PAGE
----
33. 33. More Delays! <ul><li>How long does this process take? </li></ul><ul><ul><li>The round-trip time (RTT) is for a packet to go from client to server and back </li></ul></ul><ul><ul><li>Includes propagation delays, queuing delays, processing delays </li></ul></ul><ul><li>TCP handshake involves two messages between client (C) and server (S); C-S, S-C </li></ul><ul><li>Then request the file (C-S), and get the file from the server (S-C) </li></ul>INFO 330 Chapter 2
  34. 34. RTT Delay <ul><li>So the time for getting one file is two times the RTT, plus the transmission time for uploading the file from the server (Fig. 2.7, p. 104, 5 th ed.) </li></ul><ul><li>In the non-persistent connection example, this is done 11 times for one HTML file and 10 JPGs </li></ul>INFO 330 Chapter 2
  35. 35. Persistent Connection <ul><li>If there’s a persistent connection, the TCP connection stays, so the handshake is done once not only for the web page in the example, but for many HTTP requests </li></ul><ul><ul><li>Connection is closed after some period of inactivity </li></ul></ul><ul><li>Persistent connections can be with or without pipelining </li></ul>INFO 330 Chapter 2
  36. 36. Persistent Connection <ul><li>Without pipelining , the client requests a new object only after the previous request has been filled </li></ul><ul><li>With pipelining , the clients requests new objects as needed, and may be waiting for several responses at once </li></ul><ul><ul><li>This is the default setting for web browsers </li></ul></ul><ul><ul><li>Could reduce total RTT to one RTT unit for all parts of a web page, vs. 22 units for a non-persistent connection! </li></ul></ul>INFO 330 Chapter 2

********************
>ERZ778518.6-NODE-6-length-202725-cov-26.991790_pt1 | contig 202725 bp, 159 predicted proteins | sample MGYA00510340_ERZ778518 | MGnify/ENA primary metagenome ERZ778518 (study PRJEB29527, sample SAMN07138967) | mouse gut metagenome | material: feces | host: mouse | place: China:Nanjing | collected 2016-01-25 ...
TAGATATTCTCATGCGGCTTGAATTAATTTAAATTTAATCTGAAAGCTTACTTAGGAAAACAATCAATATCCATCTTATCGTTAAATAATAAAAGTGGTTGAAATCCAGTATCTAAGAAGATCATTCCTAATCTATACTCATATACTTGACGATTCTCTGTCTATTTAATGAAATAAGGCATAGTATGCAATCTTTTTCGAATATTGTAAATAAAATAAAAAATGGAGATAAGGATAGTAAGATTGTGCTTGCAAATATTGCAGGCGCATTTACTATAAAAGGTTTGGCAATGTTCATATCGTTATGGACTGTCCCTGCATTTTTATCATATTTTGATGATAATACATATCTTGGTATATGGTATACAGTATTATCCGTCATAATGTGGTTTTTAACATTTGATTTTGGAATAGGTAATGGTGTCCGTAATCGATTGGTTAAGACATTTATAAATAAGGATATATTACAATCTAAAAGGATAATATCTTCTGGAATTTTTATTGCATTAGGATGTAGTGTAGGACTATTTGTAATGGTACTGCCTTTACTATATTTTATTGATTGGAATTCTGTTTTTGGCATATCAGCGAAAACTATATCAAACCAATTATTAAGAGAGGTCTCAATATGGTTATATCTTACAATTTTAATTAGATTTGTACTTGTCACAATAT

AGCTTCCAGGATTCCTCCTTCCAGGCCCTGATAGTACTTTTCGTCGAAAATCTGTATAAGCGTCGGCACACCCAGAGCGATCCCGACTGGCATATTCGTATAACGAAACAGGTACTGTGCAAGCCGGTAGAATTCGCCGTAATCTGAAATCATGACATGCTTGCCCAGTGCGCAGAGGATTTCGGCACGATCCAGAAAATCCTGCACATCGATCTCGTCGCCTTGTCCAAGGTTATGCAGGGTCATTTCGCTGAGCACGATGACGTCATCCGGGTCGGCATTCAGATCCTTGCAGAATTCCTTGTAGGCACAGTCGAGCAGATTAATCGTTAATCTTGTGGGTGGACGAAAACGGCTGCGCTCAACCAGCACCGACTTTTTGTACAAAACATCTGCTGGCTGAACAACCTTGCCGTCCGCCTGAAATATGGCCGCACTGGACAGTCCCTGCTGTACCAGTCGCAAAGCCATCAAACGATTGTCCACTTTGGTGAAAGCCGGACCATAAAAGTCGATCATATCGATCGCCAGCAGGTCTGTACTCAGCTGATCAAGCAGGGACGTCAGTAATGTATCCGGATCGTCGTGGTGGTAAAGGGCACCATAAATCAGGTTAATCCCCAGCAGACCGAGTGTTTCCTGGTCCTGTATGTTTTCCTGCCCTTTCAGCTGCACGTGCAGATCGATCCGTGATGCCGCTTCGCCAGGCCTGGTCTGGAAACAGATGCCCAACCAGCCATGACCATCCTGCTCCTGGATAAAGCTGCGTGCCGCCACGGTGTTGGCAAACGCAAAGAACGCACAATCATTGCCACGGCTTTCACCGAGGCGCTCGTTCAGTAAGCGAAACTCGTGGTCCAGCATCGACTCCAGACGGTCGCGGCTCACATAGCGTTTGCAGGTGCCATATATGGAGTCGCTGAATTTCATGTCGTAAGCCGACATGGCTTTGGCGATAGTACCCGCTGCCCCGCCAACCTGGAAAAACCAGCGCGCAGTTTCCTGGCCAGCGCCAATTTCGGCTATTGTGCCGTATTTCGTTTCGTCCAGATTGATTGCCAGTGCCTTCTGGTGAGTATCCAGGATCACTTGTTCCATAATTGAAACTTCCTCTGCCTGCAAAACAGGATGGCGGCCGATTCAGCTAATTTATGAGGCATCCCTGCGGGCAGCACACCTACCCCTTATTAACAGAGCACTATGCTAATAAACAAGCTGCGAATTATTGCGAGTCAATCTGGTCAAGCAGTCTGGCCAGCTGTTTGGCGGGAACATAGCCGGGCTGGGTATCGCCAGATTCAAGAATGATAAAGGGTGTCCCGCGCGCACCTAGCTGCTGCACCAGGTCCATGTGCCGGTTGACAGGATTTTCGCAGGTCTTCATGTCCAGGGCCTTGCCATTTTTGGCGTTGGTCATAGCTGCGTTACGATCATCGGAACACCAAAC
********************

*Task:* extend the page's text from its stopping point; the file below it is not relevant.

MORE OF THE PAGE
37. 37. HTTP vs HTML <ul><li>Don’t confuse HTTP with HTML </li></ul><ul><ul><li>HTTP is the protocol used to define how files are requested and transferred between server and clients </li></ul></ul><ul><ul><li>HTML is the format of web pages </li></ul></ul><ul><li>So an HTML file might be the structure of an entity body transferred using HTTP </li></ul>INFO 330 Chapter 2
  38. 38. HTTP Messages <ul><li>HTTP messages are two types, request messages (from client) and response messages (from server) </li></ul><ul><ul><li>All HTTP messages are plain ASCII text </li></ul></ul><ul><ul><ul><li>‘ Both types of message consist of a start-line, zero or more header fields (also known as &quot;headers&quot;), an empty line (i.e., a line with nothing preceding the CRLF) indicating the end of the header fields, and possibly a message-body.’ [RFC 2616, para 4.1] </li></ul></ul></ul><ul><ul><ul><li>CRLF is a “carriage return and line feed” </li></ul></ul></ul>INFO 330 Chapter 2
  39. 39. HTTP Messages <ul><li>There are many headers which could appear in requests or responses </li></ul><ul><ul><li>Cache-Control, Connection , Date , Pragma, Trailer, Transfer-Encoding, Upgrade, Via, and/or Warning [RFC 2616, para 4.5] </li></ul></ul><ul><ul><li>Disclaimer : RFC 2616 is 176 pages long – so we’re just providing a summary of where to look for info if you’re curious about the details of these messages </li></ul></ul>INFO 330 Chapter 2